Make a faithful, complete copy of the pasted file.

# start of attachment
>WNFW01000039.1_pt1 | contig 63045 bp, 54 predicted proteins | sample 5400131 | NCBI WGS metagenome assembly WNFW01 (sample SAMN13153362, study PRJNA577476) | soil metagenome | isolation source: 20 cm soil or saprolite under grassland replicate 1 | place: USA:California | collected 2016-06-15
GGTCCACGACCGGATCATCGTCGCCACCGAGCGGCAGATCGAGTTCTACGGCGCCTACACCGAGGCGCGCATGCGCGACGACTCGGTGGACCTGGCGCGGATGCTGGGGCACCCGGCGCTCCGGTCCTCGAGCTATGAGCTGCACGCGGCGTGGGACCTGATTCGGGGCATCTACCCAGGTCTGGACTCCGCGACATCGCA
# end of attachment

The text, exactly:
>WNFW01000039.1_pt1 | contig 63045 bp, 54 predicted proteins | sample 5400131 | NCBI WGS metagenome assembly WNFW01 (sample SAMN13153362, study PRJNA577476) | soil metagenome | isolation source: 20 cm soil or saprolite under grassland replicate 1 | place: USA:California | collected 2016-06-15
GGTCCACGACCGGATCATCGTCGCCACCGAGCGGCAGATCGAGTTCTACGGCGCCTACACCGAGGCGCGCATGCGCGACGACTCGGTGGACCTGGCGCGGATGCTGGGGCACCCGGCGCTCCGGTCCTCGAGCTATGAGCTGCACGCGGCGTGGGACCTGATTCGGGGCATCTACCCAGGTCTGGACTCCGCGACATCGCA